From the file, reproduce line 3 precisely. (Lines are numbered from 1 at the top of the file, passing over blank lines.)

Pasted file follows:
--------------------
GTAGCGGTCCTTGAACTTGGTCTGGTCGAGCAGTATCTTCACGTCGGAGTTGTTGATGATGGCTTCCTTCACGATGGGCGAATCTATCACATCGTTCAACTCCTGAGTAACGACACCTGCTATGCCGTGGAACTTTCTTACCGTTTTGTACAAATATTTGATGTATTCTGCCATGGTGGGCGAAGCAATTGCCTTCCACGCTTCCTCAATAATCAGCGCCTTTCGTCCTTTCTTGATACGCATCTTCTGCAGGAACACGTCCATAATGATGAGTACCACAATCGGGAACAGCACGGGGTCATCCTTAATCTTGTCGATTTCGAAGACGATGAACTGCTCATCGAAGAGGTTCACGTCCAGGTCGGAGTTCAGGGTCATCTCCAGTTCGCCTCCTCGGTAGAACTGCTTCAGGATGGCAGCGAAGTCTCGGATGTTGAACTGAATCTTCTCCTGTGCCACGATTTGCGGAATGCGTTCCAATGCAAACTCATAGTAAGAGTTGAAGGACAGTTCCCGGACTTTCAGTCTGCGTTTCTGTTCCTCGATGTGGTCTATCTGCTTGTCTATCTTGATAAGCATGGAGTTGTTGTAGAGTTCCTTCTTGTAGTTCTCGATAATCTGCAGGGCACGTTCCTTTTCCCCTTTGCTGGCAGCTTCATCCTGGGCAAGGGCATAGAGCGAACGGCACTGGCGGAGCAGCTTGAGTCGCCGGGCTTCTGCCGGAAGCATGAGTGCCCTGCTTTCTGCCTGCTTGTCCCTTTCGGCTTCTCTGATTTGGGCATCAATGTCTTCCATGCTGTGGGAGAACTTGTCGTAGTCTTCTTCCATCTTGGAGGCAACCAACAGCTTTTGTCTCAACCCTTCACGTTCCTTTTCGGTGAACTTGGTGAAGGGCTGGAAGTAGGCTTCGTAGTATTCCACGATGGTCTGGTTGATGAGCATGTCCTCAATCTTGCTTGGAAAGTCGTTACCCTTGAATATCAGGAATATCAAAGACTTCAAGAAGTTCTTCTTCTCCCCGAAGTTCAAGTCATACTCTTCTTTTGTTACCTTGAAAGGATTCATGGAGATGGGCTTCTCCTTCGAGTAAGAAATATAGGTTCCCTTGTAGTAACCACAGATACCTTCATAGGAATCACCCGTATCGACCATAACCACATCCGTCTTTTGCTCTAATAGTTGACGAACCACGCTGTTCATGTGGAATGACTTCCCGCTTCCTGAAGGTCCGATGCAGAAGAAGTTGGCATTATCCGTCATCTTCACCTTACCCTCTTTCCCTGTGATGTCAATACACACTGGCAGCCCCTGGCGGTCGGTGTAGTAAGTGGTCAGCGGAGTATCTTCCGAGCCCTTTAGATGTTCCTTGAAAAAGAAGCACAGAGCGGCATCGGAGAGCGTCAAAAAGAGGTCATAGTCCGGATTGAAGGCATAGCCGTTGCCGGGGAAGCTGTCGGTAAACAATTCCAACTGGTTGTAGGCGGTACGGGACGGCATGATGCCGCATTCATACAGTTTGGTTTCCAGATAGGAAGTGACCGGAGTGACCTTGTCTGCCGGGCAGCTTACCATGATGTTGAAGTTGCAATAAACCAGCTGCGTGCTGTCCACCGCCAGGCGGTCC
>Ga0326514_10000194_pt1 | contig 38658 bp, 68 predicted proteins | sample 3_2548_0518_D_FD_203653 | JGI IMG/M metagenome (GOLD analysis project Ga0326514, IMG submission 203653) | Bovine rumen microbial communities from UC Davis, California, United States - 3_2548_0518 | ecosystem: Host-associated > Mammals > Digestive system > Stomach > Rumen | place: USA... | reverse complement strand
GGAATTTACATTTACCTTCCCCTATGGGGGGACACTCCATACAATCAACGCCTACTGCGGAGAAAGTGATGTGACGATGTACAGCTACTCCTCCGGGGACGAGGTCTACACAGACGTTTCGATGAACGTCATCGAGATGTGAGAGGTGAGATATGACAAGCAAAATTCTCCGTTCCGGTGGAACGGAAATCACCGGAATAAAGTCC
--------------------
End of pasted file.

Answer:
GGAATTTACATTTACCTTCCCCTATGGGGGGACACTCCATACAATCAACGCCTACTGCGGAGAAAGTGATGTGACGATGTACAGCTACTCCTCCGGGGACGAGGTCTACACAGACGTTTCGATGAACGTCATCGAGATGTGAGAGGTGAGATATGACAAGCAAAATTCTCCGTTCCGGTGGAACGGAAATCACCGGAATAAAGTCC